labels Sam & Oliver's Molten Gold BBQ sauce - new label critique

Bavarian Gold prototype 5-5.PNG

 
Here's some quick breakdown on how this label is similar but differs from the previous 2 product labels I have:
 
All labels will be on white rounded corner rectangles with glossy overlaminate and waterproof.
 
The label will be 3.25" tall by 9" wide.  Bavarian Gold will be printed with a 2rd color plate, unlike Cinder and Stoke, which used a single color and black.  This raises the cost of the label production slightly, since a 3rd plate must be created before the run is made.
 
The bottle chosen is a stout bottle that's 7" tall just like the 5oz Woozy bottle, but fatter, with a short neck by comparison.  I chose this, rather than the standard decanter style because it was unique, and on the shelf, the products are the same height, which helps in storage and creating a standardized height and look to the products if they are displayed in proximity, or on my booth display.
 
Bavarian Gold will feature the same heat index, at the same height and location as Cinder and Stoke, because it contains a re-formulated Cinder as an actual ingredient. (vinegar type was changed from distilled to match the recipe's predominant Cinder Vinegar base).
 
The challenge for this label is the inclusion of a 4th panel due to the width of the label.  Because the 5oz woozy labels are 5.5", this leaves an additional 3.5".  The 'front' was widened to 4" to not create such a large white 'frame' when viewed on a shelf from the front.  This leads to significantly more black on the front panel, which was adjusted to keep the same 'stripe logo' design for a consistent brand.
 
This product includes Coconut oil and Tamari sauce, which contains soybeans.  Both have to (by law) be printed below the ingredients list, which chews up an entire 2 line feeds of real estate.  The ingredient list, while relatively basic, have lots of sub-components, which prevented me from using the same Nutrition Panel as previous labels.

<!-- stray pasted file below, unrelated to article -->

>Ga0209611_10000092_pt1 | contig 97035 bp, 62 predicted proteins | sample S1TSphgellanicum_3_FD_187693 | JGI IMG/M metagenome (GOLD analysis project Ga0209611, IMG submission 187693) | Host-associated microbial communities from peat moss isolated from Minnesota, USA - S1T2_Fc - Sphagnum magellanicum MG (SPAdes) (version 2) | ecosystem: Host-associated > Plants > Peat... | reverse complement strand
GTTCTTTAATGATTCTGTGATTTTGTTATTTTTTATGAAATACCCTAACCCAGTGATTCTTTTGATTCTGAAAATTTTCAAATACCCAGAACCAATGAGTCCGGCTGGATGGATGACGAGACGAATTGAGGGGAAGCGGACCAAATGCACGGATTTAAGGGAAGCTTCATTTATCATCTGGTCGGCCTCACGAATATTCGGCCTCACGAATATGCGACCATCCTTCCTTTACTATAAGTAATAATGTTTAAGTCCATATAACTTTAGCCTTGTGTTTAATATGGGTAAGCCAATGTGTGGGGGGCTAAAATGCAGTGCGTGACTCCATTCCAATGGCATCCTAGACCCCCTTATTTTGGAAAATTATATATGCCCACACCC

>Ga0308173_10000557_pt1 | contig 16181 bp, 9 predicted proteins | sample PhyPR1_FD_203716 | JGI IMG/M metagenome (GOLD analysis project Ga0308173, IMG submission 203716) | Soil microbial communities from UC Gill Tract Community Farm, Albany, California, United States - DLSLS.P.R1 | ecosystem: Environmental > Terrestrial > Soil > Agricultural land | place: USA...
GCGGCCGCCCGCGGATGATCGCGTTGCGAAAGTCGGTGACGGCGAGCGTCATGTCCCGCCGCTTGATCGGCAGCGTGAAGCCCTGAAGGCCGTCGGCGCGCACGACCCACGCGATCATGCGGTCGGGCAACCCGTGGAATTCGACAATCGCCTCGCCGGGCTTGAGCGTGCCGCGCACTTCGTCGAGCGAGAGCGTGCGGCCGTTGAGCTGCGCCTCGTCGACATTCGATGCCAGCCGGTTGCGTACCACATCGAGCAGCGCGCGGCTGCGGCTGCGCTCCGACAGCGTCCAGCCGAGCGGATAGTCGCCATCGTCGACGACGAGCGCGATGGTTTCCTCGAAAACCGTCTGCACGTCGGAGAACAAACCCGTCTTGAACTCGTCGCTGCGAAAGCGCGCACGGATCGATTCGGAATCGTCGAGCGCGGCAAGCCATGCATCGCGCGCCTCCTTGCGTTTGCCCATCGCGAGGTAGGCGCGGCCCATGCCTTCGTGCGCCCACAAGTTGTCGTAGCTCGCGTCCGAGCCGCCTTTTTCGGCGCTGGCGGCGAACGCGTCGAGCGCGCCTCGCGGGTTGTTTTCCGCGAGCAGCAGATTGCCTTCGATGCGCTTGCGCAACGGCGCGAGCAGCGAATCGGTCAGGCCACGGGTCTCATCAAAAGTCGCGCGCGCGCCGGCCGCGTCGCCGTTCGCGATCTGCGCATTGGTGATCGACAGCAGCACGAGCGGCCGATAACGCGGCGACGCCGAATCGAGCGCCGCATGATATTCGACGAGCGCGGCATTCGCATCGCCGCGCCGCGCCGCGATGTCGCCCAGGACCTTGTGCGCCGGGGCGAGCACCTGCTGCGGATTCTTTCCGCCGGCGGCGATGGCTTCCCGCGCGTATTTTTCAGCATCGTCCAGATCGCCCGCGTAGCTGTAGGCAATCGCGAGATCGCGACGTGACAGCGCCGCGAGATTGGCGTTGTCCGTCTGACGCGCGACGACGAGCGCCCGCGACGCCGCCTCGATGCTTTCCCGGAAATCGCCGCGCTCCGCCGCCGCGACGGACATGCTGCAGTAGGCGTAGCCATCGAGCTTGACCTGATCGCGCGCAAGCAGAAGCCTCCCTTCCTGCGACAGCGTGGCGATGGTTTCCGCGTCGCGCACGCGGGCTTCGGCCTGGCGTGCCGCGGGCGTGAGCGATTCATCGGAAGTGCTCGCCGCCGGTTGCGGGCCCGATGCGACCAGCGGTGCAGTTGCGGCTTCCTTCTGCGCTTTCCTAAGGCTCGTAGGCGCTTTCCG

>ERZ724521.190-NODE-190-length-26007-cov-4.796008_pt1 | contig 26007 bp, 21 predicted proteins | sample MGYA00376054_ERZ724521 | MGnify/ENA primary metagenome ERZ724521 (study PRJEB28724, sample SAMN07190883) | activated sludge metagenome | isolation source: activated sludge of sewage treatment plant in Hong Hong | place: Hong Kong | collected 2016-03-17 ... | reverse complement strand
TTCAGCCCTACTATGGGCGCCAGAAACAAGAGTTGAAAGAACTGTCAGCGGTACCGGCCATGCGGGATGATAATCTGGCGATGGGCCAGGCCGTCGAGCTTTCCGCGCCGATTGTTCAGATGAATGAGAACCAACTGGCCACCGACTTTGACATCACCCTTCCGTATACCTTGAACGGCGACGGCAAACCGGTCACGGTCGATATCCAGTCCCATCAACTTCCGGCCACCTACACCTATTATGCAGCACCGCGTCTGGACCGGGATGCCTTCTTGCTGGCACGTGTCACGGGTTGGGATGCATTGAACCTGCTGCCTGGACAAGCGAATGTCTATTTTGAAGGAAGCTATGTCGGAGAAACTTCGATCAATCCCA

Left panel = Romance Panel
Center Panel = Brand/Logo/Graphics
Right Panel = Nutrition Panel/Ingredients/Allergens
Back Panel = Recipe
 
Things I'm still on the fence about:
Recipe suggesting pairing product with an alcoholic beverage (IPA) - this could potentially be on a shelf at a public grocery store.
Trying to find out if it's legal to declare the allergens as "Contains Coconut and Soybeans" rather than simply "Nuts, Soy"
 
/falls off soapbox
 
Thoughts?
 
Edit: stout bottle picture
5ef32c31c19372d4735d5a77f81bdbdd.jpg
 

The Hot Pepper

Founder
Admin
You need to mention somewhere it has a kick to it... otherwise it just looks like BBQ sauce, but it has habs... even if it's not hot and just a tingle, need to mention something.
 
I stopped scrolling halfway through page 2 but just leaving it as Molten Gold Mustard sauce would cover all the bases. It's mustardy and it's a sauce. 
 
As someone with treenut, peanut, shellfish and coconut allergies and whos children have gluten and dairy allergies that kind of labeling is really important to me. I get lots of anxiety determining if something is safe for us. (especially if at a restaurant or fast food)
 
Many products I have passed over because they just labelled some the ingredients as "natural ingredients" (not saying you did it here but voicing as a consumer with allergies) but a lot of things can fall into that category. Like that artificial raspberry flavoring from a beavers anus gland. Vague means not going to chance it. 0.02 
 

salsalady

Business Member
Sam & Oliver said:
I love you guys.

How many beers of I owe each of you now?

attachicon.gif
IMG_9079.PNG
 
updated label
 
 
 No Beers.  Just a couple re-wines and we're all good!  :cheers:
 
But I'm still gonna post what-ev's  about the labels you post and I am pleased that you take the comments and make your own decisions. 
 
D3monic said: